I got confused about the same thing and asked a question here about why you couldn't do choice constructively. I answered it myself. If the domain is a quotient then you get contradictions if you do it the "computable" way.

If you consider the identity function from trunc bool -> trunc bool, and try to make a trunc (trunc bool -> bool) the "computable" way, then you end up with a function defined to be two different things on the same input, i.e. it will not be equal for trunc.mk ff and trunc.mk tt

#### Floris van Doorn (Feb 04 2020 at 06:30):

I think saying that the computational interpretation of $A / R$ is $A$ is misleading. Sure, that's how it is implemented in the untrusted evaluator of Lean, but of course you cannot constructively (or even classically) identify them. For example, with this "computational interpretation" you might think we can constructively define a map $A / R \to A$, which of course, we cannot.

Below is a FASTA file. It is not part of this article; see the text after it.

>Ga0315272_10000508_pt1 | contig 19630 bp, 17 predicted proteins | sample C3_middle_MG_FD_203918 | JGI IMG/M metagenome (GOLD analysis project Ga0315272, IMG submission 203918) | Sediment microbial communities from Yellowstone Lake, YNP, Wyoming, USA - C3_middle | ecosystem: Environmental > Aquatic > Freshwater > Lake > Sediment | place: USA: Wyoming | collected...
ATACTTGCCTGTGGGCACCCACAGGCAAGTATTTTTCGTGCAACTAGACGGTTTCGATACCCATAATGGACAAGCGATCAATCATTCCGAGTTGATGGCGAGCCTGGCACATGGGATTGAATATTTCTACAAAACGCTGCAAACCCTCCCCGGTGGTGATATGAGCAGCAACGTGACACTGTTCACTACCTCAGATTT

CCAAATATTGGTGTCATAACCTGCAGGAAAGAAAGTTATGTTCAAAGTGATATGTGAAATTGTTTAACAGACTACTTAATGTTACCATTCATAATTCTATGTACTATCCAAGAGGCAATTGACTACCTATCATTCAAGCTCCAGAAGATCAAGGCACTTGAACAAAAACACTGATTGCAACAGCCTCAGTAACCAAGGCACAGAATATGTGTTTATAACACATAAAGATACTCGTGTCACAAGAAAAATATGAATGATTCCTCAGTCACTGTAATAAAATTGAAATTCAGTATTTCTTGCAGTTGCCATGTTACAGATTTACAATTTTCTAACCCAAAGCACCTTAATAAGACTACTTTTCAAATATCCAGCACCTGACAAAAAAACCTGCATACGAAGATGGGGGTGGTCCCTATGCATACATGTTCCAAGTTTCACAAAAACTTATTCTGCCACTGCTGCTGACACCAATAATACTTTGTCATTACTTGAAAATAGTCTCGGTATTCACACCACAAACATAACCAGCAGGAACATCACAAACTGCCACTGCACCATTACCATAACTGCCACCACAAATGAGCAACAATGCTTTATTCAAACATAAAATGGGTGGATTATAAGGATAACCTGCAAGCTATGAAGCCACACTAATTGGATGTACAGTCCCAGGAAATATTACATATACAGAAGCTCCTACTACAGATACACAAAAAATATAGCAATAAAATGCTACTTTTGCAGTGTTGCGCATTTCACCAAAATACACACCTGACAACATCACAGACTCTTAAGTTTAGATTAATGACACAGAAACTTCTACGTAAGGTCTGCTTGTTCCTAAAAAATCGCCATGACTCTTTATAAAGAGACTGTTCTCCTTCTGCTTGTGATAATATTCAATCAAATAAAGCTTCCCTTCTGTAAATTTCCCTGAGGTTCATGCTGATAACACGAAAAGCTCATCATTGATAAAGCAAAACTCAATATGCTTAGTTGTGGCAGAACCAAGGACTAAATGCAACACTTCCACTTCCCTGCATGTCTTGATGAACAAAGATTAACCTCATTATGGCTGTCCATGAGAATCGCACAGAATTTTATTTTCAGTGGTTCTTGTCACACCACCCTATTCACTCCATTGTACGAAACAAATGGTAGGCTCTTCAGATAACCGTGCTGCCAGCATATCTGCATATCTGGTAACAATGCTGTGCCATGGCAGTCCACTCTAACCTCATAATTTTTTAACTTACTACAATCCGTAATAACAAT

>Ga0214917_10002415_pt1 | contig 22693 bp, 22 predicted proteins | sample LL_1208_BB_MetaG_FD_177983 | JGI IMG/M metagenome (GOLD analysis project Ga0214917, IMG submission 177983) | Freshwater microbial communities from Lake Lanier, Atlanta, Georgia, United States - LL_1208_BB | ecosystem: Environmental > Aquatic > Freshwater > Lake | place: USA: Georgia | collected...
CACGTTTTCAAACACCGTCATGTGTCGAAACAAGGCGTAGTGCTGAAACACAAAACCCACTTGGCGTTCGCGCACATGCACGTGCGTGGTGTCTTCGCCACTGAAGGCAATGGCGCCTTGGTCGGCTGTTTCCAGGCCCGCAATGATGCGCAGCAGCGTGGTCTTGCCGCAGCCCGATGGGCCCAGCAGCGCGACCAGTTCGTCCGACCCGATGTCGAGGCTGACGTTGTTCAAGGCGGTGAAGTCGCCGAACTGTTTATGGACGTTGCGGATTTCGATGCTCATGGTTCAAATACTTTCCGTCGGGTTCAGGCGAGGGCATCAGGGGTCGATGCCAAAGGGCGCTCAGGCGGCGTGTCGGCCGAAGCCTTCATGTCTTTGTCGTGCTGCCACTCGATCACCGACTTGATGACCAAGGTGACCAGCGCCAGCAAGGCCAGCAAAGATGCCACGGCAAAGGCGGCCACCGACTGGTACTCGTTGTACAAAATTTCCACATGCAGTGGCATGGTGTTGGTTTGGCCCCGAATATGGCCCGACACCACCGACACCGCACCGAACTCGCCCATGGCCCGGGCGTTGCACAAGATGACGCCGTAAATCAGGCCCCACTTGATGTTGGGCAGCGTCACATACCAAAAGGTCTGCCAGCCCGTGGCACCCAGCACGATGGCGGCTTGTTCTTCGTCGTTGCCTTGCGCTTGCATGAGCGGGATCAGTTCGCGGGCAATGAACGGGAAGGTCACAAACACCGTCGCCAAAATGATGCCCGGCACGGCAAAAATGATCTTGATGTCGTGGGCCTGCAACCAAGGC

Maybe it's helpful to think about how it would be implemented in a cubical type theory, where you have points from $A$, paths from the relation (so point in the context of an interval variable), and then compositions of those paths.

I'm quite sure that requiring an inverse to the map from the quotient-of-products to product-of-quotients is exactly the axiom of choice. To define the map in the other way, you have infinitely many elements in a quotient, and you need a choice function to assume they're all representatives so that you can define a function with them.

#### Jeremy Avigad (Feb 06 2020 at 20:07):

I stumbled across exactly this question a little more than a year ago, and, coincidentally, asked some of the local HoTT / DTT people here about a couple of weeks ago.

The principle seems to me to be reasonably constructive, in it is compatible with code extraction (as you say, interpreting the map as the identity function). It is also equivalent to a natural generalization of the lifting property for quotients.

Andrew Swan points out that if you formulate it in the context of HoTT (using HITs for quotients), the principle implies choice. What follows is an email he sent me.